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Key Factors to Prevent Back Pain

Published March 2021

Working from home comes with its perks, but there are also some woes. For instance, if your work space is not ergonomic, it can wreak havoc on your body.

In fact, 92% of chiropractors report increased back pain among their patients since the onset of the COVID-19 pandemic, when many people started to work from home.

Back pain, which ranges in severity and duration, can have a variety of causes. Back pain can be acute, with sudden and intense onset. Or it can be chronic, such as when an old injury or muscle strain continues to cause you pain for weeks or years. Severe back pain can limit your ability to move, and it can even decrease your quality of life.

Northwestern Medicine Regional Medical Group Chiropractor William D. Smith, DC, highlights four factors that could help lower your risk of back pain while working from home.

Factor One: Posture

When sitting at a desk, slouching forward towards your computer can harm your back. To avoid this impact, adjust your posture — starting from the ground up.

  • Spine: Stand up at your desk for part of each day. "The goal is to create more of an S-curve in the spine rather than a C-curve that occurs when sitting for long periods of time. A C-curve puts more pressure on the lower back and where your neck meets your shoulders," states Dr. Smith. If you do not have a standing desk, set up your workstation at a kitchen counter.
  • Feet: Make sure your feet touch the floor when you are seated. If they cannot reach the ground, use a shoe box or a step stool.
  • Back: Sit upright so you can feel the back of your chair on your spine.
  • Forearms: Do not rest your forearms on the arms of a chair. This can cause you to shrug your shoulders.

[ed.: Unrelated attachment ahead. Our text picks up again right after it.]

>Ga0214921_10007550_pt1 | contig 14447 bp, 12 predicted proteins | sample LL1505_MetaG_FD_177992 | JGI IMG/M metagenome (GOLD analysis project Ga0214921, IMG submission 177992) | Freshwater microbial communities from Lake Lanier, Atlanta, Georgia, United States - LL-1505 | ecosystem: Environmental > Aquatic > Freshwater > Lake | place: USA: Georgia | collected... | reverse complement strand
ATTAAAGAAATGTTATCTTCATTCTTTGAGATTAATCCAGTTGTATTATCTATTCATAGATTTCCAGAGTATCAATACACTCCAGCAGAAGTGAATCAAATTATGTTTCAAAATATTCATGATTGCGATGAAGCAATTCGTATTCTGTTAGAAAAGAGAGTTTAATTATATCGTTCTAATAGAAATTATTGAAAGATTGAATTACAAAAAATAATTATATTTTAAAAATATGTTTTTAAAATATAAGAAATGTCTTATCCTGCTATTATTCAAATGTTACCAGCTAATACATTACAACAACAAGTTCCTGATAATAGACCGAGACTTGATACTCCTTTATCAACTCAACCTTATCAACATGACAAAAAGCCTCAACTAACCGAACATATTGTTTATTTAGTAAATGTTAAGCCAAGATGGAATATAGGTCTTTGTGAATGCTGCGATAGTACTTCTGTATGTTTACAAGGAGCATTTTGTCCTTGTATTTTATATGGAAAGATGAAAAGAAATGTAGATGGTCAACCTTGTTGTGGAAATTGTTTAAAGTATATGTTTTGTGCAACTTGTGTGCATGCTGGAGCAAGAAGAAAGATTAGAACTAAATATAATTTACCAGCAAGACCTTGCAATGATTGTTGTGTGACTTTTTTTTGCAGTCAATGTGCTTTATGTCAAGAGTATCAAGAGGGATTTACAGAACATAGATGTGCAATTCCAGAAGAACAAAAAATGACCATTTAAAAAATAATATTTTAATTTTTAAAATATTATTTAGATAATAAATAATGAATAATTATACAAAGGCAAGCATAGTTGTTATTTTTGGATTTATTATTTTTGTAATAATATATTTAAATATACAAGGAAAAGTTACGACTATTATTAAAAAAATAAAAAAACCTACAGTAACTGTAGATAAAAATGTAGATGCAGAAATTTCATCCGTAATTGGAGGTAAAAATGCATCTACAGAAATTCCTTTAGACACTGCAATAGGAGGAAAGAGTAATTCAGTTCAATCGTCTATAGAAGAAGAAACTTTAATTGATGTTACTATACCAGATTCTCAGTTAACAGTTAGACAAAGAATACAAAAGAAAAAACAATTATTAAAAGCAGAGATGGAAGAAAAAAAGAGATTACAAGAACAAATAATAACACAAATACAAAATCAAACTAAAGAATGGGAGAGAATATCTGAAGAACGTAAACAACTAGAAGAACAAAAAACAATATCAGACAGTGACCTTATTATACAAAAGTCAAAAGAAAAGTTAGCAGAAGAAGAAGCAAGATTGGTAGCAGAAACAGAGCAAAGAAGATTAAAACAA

• Head and neck: Your head should be about 18 to 20 inches from your computer screen. And, you should look at your screen from at an upright angle. Stack books under your computer to line your screen up with your head. This could prevent tech neck, a strain caused by looking down at technology.
  • Eyes: "When you get tired and stressed with eye strain, it is a common response to experience neck strain as patients shrug their shoulders and tug on their upper trapezius muscles," says Dr. Smith. Glare from a computer screen can cause eye strain. Get rid of the glare by moving your screen away from windows or closing the blinds.

Factor Two: Movement

"Being static in one posture for a long period of time is the culprit of many injuries and strains while working," explains Dr. Smith. "Every movement of your body incorporates the spine through the kinetic chain, so general movement of the body is helpful to the back in addition to specific back exercises."

Take movement breaks throughout the day.

  • Refill your water bottle.
  • Walk your dog.
  • Take visual breaks: Every hour, look at something other than your screen.
  • Use transitional movements: Do a mini squat sequence. Each time you stand up, sit and rise again five times.
  • Do push-ups: Use the surface you are working on, or even off of a wall.
  • Climb stairs: Walk an extra flight whenever you use the stairs.
  • Dance: Take a 30-second dance break a few times a day.
  • Breathe: Breathwork can ease stress in the trunk muscles and belly. Breathe in for five seconds, hold your breath for five seconds, and breathe out for five seconds. Repeat a few times.
  • Break a sweat: Stream an on-demand workout, such as Pilates or yoga.

Factor Three: Variety

Switch up where you work. "For short intervals throughout the day, you can sit on the floor with a laptop on your coffee table or work from the couch with pillows stacked on your lap beneath your laptop," suggests Dr. Smith. "It's actually better for your body to have variety than to sit in the same chair at the same desk all day long."

Factor Four: Diet

"What you eat can contribute to the environment you build for yourself: one that fosters or alleviates pain. This helps to explain why two people with the same injury or strain experience pain differently," Dr. Smith explains.

Consider these dietary tips:

  • Drink enough water: "Soft tissue thrives with hydration. It needs water in order to function properly," says Dr. Smith. He notes that tissues heal slower when they are not hydrated enough.
  • Eat anti-inflammatory foods: Following an anti-inflammatory diet may reduce swelling in the parts of your body that support your spine and back muscles. This can lower your chance of getting hurt.
  • Snack smart: When you are at home, the kitchen is always open. It can be tempting to snack on unhealthy foods and take in more sugar than normal. Meal prep to avoid mindless snacking.

If you are healing from a back injury or have chronic back pain, listen to your healthcare provider's advice. If you have had back surgery, follow your surgeon's recovery plan.